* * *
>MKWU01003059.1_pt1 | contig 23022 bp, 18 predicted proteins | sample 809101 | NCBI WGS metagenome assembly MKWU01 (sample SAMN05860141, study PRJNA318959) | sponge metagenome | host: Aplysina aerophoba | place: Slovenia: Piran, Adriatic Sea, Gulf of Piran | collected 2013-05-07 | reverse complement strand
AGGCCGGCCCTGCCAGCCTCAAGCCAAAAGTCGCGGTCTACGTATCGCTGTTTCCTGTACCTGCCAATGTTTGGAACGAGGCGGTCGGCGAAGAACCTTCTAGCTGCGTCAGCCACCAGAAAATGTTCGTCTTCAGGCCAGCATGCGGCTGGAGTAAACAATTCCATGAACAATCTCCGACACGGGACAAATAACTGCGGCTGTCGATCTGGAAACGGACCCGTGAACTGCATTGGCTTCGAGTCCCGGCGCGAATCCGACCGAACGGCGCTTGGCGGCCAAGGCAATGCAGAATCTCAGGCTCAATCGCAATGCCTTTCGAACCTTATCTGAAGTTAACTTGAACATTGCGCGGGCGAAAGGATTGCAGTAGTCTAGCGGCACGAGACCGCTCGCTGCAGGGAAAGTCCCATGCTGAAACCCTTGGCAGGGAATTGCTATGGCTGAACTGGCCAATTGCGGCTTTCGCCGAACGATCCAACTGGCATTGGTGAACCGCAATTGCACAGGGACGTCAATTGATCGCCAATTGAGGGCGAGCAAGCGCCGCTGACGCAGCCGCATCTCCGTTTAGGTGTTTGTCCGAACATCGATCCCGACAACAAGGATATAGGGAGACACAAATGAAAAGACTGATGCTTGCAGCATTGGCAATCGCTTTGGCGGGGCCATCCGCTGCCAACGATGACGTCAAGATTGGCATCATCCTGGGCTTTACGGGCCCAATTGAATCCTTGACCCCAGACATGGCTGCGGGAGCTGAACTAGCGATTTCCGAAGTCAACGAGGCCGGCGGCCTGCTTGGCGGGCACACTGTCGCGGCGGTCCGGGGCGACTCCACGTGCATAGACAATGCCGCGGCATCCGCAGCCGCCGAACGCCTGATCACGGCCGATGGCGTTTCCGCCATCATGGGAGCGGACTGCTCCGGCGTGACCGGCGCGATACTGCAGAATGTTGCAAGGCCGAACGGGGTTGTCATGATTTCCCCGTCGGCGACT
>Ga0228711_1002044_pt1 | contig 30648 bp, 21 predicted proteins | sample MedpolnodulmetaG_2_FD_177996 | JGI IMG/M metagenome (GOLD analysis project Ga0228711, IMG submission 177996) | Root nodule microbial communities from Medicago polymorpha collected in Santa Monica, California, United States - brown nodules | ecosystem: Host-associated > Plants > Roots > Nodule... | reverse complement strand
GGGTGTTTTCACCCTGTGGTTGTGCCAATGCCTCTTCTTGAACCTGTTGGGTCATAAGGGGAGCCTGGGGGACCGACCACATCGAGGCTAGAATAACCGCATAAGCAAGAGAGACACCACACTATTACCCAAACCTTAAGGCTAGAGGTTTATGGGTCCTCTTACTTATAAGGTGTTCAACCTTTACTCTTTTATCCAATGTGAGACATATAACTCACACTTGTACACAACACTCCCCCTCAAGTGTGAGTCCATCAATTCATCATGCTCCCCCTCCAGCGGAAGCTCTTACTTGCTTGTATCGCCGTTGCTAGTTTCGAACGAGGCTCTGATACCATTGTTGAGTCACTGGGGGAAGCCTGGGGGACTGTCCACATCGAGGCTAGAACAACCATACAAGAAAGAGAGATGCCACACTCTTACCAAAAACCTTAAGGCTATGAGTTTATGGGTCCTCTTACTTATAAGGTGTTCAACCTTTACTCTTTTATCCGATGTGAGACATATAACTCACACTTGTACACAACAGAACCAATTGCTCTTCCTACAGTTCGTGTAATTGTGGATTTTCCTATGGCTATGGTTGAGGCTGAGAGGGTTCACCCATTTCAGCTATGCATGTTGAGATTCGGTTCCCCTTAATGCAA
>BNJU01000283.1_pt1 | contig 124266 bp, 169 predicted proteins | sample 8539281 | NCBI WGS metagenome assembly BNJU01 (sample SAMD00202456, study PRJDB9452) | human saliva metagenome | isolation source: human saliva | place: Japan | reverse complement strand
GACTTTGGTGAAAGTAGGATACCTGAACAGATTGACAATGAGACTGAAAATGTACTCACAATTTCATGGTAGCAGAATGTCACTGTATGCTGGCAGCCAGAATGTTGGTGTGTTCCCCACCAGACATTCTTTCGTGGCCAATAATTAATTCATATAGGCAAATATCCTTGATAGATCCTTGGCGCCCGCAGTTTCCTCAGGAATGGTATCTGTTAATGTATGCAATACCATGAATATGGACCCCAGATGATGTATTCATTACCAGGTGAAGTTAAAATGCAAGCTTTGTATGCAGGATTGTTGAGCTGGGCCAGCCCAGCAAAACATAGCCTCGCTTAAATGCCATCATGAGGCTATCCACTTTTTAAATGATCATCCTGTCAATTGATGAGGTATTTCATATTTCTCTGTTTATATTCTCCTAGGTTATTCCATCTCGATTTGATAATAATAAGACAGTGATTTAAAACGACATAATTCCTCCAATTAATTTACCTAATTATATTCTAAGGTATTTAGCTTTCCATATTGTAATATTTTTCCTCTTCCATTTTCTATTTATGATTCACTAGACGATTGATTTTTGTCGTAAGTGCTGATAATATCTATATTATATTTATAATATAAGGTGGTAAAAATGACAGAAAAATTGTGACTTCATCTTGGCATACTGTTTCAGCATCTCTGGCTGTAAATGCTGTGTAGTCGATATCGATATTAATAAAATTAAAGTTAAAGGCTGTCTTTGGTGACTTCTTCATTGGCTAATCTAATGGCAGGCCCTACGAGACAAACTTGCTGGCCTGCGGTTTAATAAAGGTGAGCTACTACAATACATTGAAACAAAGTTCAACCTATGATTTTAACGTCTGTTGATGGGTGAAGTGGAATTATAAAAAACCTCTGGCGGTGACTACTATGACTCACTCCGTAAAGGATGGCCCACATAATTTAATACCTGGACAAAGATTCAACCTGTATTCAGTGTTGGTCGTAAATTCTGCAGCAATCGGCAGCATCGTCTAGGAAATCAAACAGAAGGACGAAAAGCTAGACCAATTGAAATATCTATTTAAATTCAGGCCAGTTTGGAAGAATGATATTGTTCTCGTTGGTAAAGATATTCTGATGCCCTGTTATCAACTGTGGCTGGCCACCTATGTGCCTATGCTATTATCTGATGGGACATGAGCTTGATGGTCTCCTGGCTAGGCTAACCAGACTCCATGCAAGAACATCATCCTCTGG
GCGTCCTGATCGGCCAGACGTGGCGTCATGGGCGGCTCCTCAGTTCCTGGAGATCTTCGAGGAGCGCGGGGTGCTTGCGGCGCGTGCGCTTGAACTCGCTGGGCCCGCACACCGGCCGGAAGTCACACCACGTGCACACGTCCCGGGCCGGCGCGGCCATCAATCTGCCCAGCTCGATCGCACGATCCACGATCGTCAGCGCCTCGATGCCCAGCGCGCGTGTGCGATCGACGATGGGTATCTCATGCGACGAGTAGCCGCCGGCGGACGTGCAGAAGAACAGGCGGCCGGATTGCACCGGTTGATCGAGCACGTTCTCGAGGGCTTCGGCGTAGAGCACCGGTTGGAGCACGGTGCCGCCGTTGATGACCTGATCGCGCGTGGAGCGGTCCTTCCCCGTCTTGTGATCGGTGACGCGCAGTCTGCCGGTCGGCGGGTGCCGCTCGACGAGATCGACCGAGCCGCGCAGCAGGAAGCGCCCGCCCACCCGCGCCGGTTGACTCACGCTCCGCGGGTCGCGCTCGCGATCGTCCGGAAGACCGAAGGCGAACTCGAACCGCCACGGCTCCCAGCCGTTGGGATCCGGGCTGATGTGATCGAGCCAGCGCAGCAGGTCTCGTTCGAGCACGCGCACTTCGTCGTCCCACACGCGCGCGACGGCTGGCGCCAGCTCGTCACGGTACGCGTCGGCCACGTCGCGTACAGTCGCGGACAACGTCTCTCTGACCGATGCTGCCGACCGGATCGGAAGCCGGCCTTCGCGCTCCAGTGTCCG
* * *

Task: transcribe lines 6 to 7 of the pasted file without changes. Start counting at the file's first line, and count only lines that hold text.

GACTTTGGTGAAAGTAGGATACCTGAACAGATTGACAATGAGACTGAAAATGTACTCACAATTTCATGGTAGCAGAATGTCACTGTATGCTGGCAGCCAGAATGTTGGTGTGTTCCCCACCAGACATTCTTTCGTGGCCAATAATTAATTCATATAGGCAAATATCCTTGATAGATCCTTGGCGCCCGCAGTTTCCTCAGGAATGGTATCTGTTAATGTATGCAATACCATGAATATGGACCCCAGATGATGTATTCATTACCAGGTGAAGTTAAAATGCAAGCTTTGTATGCAGGATTGTTGAGCTGGGCCAGCCCAGCAAAACATAGCCTCGCTTAAATGCCATCATGAGGCTATCCACTTTTTAAATGATCATCCTGTCAATTGATGAGGTATTTCATATTTCTCTGTTTATATTCTCCTAGGTTATTCCATCTCGATTTGATAATAATAAGACAGTGATTTAAAACGACATAATTCCTCCAATTAATTTACCTAATTATATTCTAAGGTATTTAGCTTTCCATATTGTAATATTTTTCCTCTTCCATTTTCTATTTATGATTCACTAGACGATTGATTTTTGTCGTAAGTGCTGATAATATCTATATTATATTTATAATATAAGGTGGTAAAAATGACAGAAAAATTGTGACTTCATCTTGGCATACTGTTTCAGCATCTCTGGCTGTAAATGCTGTGTAGTCGATATCGATATTAATAAAATTAAAGTTAAAGGCTGTCTTTGGTGACTTCTTCATTGGCTAATCTAATGGCAGGCCCTACGAGACAAACTTGCTGGCCTGCGGTTTAATAAAGGTGAGCTACTACAATACATTGAAACAAAGTTCAACCTATGATTTTAACGTCTGTTGATGGGTGAAGTGGAATTATAAAAAACCTCTGGCGGTGACTACTATGACTCACTCCGTAAAGGATGGCCCACATAATTTAATACCTGGACAAAGATTCAACCTGTATTCAGTGTTGGTCGTAAATTCTGCAGCAATCGGCAGCATCGTCTAGGAAATCAAACAGAAGGACGAAAAGCTAGACCAATTGAAATATCTATTTAAATTCAGGCCAGTTTGGAAGAATGATATTGTTCTCGTTGGTAAAGATATTCTGATGCCCTGTTATCAACTGTGGCTGGCCACCTATGTGCCTATGCTATTATCTGATGGGACATGAGCTTGATGGTCTCCTGGCTAGGCTAACCAGACTCCATGCAAGAACATCATCCTCTGG
GCGTCCTGATCGGCCAGACGTGGCGTCATGGGCGGCTCCTCAGTTCCTGGAGATCTTCGAGGAGCGCGGGGTGCTTGCGGCGCGTGCGCTTGAACTCGCTGGGCCCGCACACCGGCCGGAAGTCACACCACGTGCACACGTCCCGGGCCGGCGCGGCCATCAATCTGCCCAGCTCGATCGCACGATCCACGATCGTCAGCGCCTCGATGCCCAGCGCGCGTGTGCGATCGACGATGGGTATCTCATGCGACGAGTAGCCGCCGGCGGACGTGCAGAAGAACAGGCGGCCGGATTGCACCGGTTGATCGAGCACGTTCTCGAGGGCTTCGGCGTAGAGCACCGGTTGGAGCACGGTGCCGCCGTTGATGACCTGATCGCGCGTGGAGCGGTCCTTCCCCGTCTTGTGATCGGTGACGCGCAGTCTGCCGGTCGGCGGGTGCCGCTCGACGAGATCGACCGAGCCGCGCAGCAGGAAGCGCCCGCCCACCCGCGCCGGTTGACTCACGCTCCGCGGGTCGCGCTCGCGATCGTCCGGAAGACCGAAGGCGAACTCGAACCGCCACGGCTCCCAGCCGTTGGGATCCGGGCTGATGTGATCGAGCCAGCGCAGCAGGTCTCGTTCGAGCACGCGCACTTCGTCGTCCCACACGCGCGCGACGGCTGGCGCCAGCTCGTCACGGTACGCGTCGGCCACGTCGCGTACAGTCGCGGACAACGTCTCTCTGACCGATGCTGCCGACCGGATCGGAAGCCGGCCTTCGCGCTCCAGTGTCCG